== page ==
Thursday, October 14, 2010

Judge lets states' healthcare suit go forward

The statement the judge made regarding the individual mandate, that it was without precedent, was encouraging. However, the courts have become more and more centrist in their thinking and it cannot be assumed that a strict interpretation of the Constitution will prevail.

The ruling allowing the case to proceed was a setback for Obama, who has made healthcare reform a cornerstone of his agenda and who is struggling to fight off a strong Republican challenge in November 2 mid-term Congressional elections.

Vinson dismissed four of six claims the states brought against the healthcare law but said he saw grounds to proceed on two counts, including one relating to the way critics say it would force huge new spending by state governments.

On the issue of the so-called "individual mandate," the law's provision that all Americans obtain healthcare insurance, Vinson said the plaintiffs had "most definitely stated a plausible claim" for their objections.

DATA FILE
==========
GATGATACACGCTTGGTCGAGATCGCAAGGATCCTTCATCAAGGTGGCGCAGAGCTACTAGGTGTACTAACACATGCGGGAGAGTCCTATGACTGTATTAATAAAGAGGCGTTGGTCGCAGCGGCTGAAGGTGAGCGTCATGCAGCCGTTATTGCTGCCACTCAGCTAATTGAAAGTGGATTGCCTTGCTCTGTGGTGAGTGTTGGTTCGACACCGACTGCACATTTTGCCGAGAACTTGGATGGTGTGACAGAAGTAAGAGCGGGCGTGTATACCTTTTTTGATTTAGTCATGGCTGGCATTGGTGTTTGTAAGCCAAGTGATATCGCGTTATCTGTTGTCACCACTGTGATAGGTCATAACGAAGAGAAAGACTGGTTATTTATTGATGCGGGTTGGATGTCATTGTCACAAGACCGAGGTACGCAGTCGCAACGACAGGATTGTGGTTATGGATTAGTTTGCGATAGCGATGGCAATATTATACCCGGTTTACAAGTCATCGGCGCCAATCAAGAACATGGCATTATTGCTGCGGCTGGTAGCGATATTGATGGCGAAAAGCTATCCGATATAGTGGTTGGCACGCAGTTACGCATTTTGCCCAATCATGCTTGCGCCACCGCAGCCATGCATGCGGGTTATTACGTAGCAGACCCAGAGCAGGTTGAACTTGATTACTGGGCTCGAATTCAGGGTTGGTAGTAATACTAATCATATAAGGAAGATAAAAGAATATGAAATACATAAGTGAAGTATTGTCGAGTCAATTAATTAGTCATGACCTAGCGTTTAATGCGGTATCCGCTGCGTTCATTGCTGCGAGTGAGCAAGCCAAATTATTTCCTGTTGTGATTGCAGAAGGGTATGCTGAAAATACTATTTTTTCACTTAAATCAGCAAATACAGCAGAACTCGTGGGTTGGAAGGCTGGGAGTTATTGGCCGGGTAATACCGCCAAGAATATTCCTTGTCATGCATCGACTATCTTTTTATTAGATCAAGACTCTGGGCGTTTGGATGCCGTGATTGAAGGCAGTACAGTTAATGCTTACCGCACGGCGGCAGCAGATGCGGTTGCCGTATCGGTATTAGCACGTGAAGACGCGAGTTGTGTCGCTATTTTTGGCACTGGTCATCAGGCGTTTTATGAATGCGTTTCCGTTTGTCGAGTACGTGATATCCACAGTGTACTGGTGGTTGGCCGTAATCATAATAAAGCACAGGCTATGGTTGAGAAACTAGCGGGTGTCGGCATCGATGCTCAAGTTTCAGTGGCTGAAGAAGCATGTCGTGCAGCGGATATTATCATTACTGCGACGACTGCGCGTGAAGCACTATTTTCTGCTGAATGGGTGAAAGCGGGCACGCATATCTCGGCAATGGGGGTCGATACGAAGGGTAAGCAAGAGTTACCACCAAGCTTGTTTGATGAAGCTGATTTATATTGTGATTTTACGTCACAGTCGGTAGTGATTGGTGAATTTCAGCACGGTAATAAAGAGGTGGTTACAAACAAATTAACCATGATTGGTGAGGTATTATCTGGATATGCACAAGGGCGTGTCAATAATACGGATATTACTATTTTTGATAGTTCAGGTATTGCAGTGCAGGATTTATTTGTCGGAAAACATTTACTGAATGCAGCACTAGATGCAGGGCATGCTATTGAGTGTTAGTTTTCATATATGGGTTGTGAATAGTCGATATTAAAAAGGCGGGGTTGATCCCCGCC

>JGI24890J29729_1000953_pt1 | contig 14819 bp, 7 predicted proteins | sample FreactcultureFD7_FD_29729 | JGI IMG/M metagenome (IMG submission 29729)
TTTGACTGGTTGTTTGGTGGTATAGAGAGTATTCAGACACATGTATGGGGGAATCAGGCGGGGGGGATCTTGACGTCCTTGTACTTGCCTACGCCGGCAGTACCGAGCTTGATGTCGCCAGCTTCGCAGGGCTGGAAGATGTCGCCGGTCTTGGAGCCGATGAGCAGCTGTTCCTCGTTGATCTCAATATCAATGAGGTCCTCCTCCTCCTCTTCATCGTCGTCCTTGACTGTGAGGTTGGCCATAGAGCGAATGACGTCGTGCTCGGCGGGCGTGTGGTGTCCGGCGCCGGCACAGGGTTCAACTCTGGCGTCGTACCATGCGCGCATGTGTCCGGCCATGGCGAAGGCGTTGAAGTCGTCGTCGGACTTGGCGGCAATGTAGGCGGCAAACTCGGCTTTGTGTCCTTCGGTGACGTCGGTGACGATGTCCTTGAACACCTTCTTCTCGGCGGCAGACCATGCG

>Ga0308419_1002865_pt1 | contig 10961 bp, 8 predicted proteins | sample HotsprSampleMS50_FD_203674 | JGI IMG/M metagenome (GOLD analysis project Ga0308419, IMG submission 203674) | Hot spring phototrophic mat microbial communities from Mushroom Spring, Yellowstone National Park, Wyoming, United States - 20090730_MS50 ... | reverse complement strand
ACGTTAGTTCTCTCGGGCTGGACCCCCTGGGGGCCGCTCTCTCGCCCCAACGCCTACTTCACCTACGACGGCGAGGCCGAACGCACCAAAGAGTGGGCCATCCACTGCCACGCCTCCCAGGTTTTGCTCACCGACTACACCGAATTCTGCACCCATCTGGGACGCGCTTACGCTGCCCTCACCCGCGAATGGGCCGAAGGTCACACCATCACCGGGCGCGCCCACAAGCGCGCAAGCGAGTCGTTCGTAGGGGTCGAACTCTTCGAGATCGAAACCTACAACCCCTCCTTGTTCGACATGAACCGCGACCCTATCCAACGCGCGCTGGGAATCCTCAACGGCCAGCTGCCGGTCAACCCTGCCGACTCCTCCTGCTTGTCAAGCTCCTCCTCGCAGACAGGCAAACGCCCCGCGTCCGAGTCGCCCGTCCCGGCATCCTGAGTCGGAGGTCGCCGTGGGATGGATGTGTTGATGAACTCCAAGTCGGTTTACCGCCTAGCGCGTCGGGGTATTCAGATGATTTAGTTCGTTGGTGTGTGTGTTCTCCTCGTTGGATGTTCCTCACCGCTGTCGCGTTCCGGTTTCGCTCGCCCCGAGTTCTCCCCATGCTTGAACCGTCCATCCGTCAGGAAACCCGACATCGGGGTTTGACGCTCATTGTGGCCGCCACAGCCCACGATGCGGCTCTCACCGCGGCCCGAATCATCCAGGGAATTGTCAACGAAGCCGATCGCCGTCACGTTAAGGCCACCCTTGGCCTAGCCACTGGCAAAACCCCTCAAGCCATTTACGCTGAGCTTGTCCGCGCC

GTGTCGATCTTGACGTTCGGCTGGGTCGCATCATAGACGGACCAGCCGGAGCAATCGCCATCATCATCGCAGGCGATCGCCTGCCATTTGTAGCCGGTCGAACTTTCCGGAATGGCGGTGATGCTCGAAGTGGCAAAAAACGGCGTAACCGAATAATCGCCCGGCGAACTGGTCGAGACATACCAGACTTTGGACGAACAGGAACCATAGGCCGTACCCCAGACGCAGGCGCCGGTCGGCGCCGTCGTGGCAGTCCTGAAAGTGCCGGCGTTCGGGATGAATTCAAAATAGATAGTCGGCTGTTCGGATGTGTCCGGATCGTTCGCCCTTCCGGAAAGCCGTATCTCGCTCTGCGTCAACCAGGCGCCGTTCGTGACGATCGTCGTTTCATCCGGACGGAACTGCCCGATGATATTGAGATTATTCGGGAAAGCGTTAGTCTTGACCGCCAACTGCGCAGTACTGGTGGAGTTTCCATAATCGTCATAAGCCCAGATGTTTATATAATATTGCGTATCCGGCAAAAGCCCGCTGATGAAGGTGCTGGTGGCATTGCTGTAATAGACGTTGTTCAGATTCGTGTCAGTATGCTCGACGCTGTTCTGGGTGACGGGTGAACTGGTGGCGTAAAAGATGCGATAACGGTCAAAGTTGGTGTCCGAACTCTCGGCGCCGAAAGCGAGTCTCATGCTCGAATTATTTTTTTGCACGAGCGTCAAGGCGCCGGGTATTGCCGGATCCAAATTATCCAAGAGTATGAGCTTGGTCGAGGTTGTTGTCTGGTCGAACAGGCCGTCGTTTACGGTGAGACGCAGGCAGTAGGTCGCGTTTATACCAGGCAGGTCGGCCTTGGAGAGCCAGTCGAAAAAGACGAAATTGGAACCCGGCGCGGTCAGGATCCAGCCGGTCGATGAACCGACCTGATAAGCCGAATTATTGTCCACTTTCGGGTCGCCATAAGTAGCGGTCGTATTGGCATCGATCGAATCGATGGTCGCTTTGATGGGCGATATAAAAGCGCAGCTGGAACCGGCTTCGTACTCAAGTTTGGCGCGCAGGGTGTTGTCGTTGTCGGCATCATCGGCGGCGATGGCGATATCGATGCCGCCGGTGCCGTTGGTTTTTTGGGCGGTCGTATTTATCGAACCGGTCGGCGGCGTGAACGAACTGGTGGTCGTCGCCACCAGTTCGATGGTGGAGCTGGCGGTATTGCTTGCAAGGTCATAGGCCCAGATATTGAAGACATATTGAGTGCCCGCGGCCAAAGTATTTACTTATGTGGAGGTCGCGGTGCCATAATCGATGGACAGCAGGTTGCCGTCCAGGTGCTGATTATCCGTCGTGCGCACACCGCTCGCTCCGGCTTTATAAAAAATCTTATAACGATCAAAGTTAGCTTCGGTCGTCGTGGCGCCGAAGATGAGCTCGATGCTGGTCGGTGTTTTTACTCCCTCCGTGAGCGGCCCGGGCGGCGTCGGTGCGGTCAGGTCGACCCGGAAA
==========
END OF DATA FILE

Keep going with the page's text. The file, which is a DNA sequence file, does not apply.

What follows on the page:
"The power that the individual mandate seeks to harness is simply without prior precedent," he said.

The White House said the government expects to prevail.

"We saw this with the Social Security Act, the Civil Rights Act, and the Voting Rights Act -- constitutional challenges were brought to all three of these monumental pieces of legislation, and all of those challenges failed," presidential adviser Stephanie Cutter wrote in a blog post.

Read the Reuters report here.

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